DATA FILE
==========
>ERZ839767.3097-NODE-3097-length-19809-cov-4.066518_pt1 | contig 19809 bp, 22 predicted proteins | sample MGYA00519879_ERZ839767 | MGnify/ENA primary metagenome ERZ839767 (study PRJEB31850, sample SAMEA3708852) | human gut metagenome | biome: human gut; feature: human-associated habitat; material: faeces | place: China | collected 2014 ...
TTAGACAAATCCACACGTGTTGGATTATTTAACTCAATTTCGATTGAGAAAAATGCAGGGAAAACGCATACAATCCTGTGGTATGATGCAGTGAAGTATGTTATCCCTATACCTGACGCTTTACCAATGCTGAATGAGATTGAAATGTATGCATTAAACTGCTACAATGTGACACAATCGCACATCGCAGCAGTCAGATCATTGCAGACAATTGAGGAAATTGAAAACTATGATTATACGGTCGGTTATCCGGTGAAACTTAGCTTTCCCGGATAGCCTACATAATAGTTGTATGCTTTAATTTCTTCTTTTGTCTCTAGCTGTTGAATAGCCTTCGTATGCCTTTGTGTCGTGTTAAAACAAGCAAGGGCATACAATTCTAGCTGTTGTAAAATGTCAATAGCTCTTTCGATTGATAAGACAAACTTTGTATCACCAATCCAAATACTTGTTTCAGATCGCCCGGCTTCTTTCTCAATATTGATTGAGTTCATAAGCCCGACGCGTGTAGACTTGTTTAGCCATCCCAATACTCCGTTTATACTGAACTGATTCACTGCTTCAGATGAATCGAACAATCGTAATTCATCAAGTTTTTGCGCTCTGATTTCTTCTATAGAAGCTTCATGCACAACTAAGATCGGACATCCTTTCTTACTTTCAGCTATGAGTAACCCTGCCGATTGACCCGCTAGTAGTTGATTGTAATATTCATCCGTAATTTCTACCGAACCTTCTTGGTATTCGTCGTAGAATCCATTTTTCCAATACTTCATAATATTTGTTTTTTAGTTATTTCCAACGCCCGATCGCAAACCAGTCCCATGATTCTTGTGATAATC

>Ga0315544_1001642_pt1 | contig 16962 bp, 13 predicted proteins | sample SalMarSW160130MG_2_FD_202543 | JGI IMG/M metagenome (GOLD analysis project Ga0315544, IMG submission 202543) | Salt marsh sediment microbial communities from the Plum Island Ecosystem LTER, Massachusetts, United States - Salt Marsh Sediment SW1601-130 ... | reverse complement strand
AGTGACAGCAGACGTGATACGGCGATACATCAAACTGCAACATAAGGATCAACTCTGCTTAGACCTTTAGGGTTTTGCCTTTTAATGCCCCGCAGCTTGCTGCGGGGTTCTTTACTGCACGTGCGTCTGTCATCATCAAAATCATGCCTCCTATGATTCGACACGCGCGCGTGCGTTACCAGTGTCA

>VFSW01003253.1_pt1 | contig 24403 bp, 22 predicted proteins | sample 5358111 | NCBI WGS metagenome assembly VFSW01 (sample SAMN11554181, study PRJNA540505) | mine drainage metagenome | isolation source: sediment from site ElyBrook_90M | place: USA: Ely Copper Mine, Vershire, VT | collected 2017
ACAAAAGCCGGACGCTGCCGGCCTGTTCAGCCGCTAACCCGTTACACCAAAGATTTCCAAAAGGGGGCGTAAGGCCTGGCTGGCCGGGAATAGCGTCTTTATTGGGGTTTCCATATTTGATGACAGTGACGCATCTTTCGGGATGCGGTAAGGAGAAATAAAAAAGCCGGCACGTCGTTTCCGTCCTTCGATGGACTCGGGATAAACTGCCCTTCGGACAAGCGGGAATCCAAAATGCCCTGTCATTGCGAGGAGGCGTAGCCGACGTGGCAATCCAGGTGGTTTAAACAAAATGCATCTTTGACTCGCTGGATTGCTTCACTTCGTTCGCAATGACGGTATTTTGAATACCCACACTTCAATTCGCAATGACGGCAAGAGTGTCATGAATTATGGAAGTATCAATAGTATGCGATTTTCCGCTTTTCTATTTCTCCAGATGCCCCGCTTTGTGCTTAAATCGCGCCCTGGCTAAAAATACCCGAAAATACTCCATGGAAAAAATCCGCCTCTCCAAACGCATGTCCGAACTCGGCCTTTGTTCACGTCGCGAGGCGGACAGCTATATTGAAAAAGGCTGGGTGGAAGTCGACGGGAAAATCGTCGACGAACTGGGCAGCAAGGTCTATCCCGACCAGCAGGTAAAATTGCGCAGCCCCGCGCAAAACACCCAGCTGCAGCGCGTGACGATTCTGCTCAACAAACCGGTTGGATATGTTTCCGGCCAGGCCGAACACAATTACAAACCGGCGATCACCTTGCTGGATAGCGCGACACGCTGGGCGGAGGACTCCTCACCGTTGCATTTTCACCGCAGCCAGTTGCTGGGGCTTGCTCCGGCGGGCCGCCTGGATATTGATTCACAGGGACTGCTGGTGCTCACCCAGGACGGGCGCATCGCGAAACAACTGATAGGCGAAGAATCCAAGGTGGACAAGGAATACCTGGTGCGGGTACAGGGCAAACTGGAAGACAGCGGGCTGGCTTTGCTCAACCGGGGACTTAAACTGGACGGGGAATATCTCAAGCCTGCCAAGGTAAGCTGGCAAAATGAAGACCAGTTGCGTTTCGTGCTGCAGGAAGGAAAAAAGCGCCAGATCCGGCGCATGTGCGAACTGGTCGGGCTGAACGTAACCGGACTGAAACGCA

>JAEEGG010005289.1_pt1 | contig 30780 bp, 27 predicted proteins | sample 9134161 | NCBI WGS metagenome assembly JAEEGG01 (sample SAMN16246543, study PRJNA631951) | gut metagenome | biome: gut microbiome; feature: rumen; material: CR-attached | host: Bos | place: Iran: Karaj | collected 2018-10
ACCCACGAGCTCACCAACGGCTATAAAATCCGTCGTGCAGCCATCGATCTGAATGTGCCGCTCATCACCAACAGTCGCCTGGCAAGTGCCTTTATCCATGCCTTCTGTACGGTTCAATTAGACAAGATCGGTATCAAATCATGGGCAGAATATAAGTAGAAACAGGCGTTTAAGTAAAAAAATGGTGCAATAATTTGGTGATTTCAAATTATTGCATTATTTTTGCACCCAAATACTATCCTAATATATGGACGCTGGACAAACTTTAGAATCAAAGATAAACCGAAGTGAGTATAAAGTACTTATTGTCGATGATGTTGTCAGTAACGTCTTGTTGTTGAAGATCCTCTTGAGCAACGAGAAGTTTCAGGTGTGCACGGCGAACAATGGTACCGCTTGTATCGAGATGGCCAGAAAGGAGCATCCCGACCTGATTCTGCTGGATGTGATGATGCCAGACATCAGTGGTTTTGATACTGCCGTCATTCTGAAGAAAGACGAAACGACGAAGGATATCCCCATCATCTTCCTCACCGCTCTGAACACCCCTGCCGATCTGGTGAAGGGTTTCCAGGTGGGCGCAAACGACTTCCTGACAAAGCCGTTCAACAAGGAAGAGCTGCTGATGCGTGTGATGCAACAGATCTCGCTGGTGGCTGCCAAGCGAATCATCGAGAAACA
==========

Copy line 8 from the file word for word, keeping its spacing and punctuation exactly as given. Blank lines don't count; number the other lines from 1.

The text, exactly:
ACCCACGAGCTCACCAACGGCTATAAAATCCGTCGTGCAGCCATCGATCTGAATGTGCCGCTCATCACCAACAGTCGCCTGGCAAGTGCCTTTATCCATGCCTTCTGTACGGTTCAATTAGACAAGATCGGTATCAAATCATGGGCAGAATATAAGTAGAAACAGGCGTTTAAGTAAAAAAATGGTGCAATAATTTGGTGATTTCAAATTATTGCATTATTTTTGCACCCAAATACTATCCTAATATATGGACGCTGGACAAACTTTAGAATCAAAGATAAACCGAAGTGAGTATAAAGTACTTATTGTCGATGATGTTGTCAGTAACGTCTTGTTGTTGAAGATCCTCTTGAGCAACGAGAAGTTTCAGGTGTGCACGGCGAACAATGGTACCGCTTGTATCGAGATGGCCAGAAAGGAGCATCCCGACCTGATTCTGCTGGATGTGATGATGCCAGACATCAGTGGTTTTGATACTGCCGTCATTCTGAAGAAAGACGAAACGACGAAGGATATCCCCATCATCTTCCTCACCGCTCTGAACACCCCTGCCGATCTGGTGAAGGGTTTCCAGGTGGGCGCAAACGACTTCCTGACAAAGCCGTTCAACAAGGAAGAGCTGCTGATGCGTGTGATGCAACAGATCTCGCTGGTGGCTGCCAAGCGAATCATCGAGAAACA